“They’re courageous in the face of danger.”
-No feminist is listening to you after this point. If courage in the face of danger is masculine and not human, then some other response is feminine. Even if he didn’t intend it, holy shit does it sound like he means that traditionally women are meek and need saving in the face of danger. Is it true? I don’t know, nor do most of the people who are mad at him right now. Most don’t care because the misogynist inferences are too easy, especially after…

“They’re stoic in the face of challenges/pain.”
-A marginally less offensive version of the highly offensive previous item. This one I’ve also never considered masculine because I’ve known so many women who are stoic in the face of challenges. And not to downplay the misogyny of his claim, but it’s also incredibly harmful to a young male reader’s psyche depict men’s default response to pain as stoicism. More of that in the next item.

“They have their emotions mostly in check.”
-This one speaks to me. For my whole life I’ve felt like American culture was telling me to bottle up or strangle my emotions, and that feeling and sharing were privileges for girls and women. “Be a man” means shut off your heart and serve. It’s messaging that screwed me up and several men who have been dear friends of mine, not all of whom are still alive. And thus this is the most troubling item on the list, because it suggests Kemp writes stories endorsing this psychologically scarring horse shit.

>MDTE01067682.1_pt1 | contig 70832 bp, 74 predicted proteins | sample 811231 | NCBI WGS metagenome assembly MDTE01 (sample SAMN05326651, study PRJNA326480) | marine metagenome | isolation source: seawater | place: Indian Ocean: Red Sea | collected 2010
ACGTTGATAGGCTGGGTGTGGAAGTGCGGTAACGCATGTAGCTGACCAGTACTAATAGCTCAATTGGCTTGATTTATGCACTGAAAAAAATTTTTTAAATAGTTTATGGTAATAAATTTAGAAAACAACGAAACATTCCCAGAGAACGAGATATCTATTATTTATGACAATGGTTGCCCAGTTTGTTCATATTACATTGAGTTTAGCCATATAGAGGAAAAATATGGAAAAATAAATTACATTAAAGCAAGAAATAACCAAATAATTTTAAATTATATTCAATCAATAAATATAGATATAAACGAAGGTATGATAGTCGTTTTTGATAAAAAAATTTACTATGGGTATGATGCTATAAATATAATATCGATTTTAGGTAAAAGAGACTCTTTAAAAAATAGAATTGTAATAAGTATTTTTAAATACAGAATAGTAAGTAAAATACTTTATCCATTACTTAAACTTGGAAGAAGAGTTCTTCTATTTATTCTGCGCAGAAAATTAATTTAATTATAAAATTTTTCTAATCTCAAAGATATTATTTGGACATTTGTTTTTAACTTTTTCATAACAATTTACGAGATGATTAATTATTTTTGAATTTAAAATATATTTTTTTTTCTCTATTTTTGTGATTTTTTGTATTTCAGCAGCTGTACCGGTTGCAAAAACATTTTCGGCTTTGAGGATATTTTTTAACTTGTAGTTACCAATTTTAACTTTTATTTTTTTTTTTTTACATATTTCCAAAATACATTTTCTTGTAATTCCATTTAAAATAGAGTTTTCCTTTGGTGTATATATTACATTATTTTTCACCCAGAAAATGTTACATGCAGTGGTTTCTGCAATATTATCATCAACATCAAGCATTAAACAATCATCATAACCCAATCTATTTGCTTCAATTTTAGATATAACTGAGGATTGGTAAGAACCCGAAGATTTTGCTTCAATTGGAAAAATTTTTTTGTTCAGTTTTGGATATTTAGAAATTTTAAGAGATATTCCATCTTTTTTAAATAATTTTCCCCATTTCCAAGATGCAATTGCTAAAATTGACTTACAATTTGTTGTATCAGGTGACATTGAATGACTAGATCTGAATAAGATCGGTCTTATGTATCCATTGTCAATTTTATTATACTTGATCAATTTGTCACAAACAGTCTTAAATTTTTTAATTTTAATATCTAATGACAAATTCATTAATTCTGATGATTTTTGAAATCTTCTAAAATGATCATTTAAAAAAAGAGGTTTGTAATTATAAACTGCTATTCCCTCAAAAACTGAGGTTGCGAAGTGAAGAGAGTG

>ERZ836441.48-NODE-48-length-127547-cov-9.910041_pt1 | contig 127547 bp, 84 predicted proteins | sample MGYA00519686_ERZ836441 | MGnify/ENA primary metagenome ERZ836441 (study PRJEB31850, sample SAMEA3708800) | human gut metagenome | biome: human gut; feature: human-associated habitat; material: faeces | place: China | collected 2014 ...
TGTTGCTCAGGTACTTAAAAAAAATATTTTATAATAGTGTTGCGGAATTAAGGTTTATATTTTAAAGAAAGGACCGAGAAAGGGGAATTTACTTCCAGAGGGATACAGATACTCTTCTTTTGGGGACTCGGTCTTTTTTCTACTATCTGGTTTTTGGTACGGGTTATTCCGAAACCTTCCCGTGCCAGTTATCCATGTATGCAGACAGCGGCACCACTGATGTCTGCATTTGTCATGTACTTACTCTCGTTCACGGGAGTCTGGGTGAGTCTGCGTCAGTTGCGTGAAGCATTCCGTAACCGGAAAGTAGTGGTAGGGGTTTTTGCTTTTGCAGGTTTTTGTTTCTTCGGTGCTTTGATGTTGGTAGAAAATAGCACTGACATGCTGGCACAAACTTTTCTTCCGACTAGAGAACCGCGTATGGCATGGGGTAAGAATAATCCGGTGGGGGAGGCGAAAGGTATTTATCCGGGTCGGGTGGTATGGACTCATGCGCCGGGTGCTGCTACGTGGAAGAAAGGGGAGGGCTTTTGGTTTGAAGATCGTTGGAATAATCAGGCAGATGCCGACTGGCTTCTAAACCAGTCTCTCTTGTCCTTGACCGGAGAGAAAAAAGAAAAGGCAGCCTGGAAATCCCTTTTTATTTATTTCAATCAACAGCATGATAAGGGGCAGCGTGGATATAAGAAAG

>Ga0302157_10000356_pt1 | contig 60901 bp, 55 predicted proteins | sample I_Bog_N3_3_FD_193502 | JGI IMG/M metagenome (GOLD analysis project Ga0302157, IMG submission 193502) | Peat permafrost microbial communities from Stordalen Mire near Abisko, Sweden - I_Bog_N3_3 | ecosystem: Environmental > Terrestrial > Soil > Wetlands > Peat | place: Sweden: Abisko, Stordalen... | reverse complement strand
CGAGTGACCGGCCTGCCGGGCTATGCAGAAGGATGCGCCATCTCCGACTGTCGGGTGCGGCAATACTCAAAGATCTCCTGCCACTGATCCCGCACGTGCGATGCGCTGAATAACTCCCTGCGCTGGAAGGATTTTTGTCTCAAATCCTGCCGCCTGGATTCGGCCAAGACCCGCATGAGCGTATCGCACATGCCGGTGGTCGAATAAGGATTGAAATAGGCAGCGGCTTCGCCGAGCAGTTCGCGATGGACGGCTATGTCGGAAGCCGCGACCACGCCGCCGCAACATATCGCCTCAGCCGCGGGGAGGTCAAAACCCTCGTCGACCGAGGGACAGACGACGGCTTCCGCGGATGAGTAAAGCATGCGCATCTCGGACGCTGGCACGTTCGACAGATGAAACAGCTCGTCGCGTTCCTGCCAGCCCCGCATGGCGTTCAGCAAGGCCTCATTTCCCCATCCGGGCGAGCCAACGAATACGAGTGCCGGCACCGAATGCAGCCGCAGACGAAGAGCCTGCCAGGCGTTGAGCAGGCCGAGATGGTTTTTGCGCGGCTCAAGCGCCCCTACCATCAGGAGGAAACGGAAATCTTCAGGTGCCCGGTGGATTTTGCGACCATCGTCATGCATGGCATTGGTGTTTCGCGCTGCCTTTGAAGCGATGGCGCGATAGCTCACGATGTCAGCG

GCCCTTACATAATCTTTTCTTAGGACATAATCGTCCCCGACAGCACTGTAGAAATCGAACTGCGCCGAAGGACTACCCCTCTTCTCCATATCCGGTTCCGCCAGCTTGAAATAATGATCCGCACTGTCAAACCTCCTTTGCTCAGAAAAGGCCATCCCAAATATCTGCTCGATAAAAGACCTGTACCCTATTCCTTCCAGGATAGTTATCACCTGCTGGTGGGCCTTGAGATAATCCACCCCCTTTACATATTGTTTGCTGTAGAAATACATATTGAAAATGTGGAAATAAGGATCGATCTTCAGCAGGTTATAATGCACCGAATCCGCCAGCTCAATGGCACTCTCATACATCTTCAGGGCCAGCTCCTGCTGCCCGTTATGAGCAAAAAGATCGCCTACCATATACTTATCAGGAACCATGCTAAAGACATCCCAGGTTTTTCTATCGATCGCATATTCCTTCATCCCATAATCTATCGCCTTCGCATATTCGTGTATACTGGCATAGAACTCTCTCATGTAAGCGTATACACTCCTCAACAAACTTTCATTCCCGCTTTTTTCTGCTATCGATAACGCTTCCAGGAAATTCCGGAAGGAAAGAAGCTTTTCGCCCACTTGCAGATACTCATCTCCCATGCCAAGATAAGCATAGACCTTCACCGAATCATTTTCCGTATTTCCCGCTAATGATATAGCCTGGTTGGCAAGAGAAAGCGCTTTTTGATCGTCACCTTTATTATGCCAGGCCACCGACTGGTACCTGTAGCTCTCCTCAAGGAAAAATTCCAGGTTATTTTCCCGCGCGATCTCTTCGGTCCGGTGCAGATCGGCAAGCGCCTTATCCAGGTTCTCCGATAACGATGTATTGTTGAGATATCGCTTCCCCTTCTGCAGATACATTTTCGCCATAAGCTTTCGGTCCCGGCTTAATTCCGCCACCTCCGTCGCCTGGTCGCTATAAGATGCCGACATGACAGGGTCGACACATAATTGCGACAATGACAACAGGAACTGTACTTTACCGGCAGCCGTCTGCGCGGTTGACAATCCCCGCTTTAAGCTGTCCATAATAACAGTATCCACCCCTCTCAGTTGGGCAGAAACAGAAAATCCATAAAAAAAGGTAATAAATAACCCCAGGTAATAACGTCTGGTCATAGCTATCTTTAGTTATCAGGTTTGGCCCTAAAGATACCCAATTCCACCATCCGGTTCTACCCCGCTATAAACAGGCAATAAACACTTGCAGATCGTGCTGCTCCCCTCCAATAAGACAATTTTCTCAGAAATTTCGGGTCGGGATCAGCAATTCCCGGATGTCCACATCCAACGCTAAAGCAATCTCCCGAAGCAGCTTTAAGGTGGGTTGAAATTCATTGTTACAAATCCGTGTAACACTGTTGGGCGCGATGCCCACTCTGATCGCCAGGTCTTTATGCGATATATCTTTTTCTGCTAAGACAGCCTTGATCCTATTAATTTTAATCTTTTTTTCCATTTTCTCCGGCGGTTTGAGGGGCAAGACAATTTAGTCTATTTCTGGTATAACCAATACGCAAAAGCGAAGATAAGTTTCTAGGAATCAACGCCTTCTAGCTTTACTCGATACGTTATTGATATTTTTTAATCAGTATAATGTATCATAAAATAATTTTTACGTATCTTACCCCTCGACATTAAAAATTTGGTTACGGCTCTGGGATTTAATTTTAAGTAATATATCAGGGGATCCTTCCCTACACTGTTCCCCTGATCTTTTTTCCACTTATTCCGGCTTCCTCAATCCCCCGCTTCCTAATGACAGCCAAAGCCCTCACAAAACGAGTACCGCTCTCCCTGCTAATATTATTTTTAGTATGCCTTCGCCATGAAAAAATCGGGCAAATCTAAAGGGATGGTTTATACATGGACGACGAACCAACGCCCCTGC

“And they act in accordance with a code of honor of some kind.”
-Hey, most of us like codes of honor, at least safely removed from our world and cemented in fiction where it never revenge-kills our families. This is the one where I’d need to be a Kemp reader to know what the heck he’s talking about. I hope that he’s not writing stories in which men are the only ones with honor or morality. However, I don’t know a tradition in which women have none of this. Systems that seek to strip it from them, yes, but that’s something grotesque that also deserves ripping apart.

"Thematic elements in a lot of my work that square with this involve the obligations of fatherhood, the depths of friendship between men who’ve faced death together, the bonds of brotherhood (figuratively)."
-If this is what he led with and emphasized, I’d be down. Who would blame any one author for being interested in these themes? That’s half The Iliad right there. But it’s hard to read it as just “my interests” after so much hard gender-prescription in front of it, and Kemp later tries to justify it by saying he believes men should die on ships before women and children, and if that doesn’t convince you, also offers the credentials of being irreligious and a Democrat.